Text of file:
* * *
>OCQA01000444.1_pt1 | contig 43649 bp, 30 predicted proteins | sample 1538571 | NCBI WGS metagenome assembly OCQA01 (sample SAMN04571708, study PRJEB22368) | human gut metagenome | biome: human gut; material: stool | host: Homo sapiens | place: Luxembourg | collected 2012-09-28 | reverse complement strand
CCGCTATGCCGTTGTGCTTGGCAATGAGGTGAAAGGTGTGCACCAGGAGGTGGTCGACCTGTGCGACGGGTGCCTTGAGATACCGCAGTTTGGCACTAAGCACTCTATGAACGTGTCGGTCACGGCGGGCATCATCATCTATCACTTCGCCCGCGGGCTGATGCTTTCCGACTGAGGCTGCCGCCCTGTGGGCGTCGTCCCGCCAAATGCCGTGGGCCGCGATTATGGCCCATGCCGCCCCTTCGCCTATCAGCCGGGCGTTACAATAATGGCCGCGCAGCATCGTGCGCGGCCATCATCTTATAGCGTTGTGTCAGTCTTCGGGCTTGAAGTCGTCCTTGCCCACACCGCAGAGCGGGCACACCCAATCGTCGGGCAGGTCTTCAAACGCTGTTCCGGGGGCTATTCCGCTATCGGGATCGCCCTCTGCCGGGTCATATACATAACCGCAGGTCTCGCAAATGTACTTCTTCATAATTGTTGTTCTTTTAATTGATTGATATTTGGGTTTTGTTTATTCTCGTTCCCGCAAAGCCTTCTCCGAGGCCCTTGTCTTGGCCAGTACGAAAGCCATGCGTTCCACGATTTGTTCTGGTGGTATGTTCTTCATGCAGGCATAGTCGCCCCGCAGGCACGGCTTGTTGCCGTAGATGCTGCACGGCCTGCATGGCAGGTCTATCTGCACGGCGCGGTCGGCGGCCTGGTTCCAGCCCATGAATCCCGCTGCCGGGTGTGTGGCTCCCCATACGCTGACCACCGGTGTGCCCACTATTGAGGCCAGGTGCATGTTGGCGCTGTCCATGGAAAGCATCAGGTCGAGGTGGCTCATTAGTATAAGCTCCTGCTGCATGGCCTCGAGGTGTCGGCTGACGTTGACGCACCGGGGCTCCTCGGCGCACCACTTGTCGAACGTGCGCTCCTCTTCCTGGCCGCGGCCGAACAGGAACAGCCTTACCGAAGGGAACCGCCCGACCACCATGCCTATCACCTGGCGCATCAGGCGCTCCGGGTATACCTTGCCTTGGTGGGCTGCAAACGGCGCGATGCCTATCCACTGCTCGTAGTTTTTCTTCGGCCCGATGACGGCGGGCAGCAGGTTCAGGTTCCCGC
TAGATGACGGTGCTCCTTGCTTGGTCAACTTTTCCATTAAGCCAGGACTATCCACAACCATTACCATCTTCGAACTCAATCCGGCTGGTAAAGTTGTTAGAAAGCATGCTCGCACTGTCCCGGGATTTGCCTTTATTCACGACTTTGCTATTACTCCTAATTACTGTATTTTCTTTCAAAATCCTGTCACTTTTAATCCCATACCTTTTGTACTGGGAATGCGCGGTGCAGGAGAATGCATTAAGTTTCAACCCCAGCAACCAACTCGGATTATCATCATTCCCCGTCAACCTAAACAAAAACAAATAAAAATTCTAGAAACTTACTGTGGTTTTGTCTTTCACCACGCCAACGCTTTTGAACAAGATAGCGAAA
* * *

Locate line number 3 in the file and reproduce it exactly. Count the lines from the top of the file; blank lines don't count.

TAGATGACGGTGCTCCTTGCTTGGTCAACTTTTCCATTAAGCCAGGACTATCCACAACCATTACCATCTTCGAACTCAATCCGGCTGGTAAAGTTGTTAGAAAGCATGCTCGCACTGTCCCGGGATTTGCCTTTATTCACGACTTTGCTATTACTCCTAATTACTGTATTTTCTTTCAAAATCCTGTCACTTTTAATCCCATACCTTTTGTACTGGGAATGCGCGGTGCAGGAGAATGCATTAAGTTTCAACCCCAGCAACCAACTCGGATTATCATCATTCCCCGTCAACCTAAACAAAAACAAATAAAAATTCTAGAAACTTACTGTGGTTTTGTCTTTCACCACGCCAACGCTTTTGAACAAGATAGCGAAA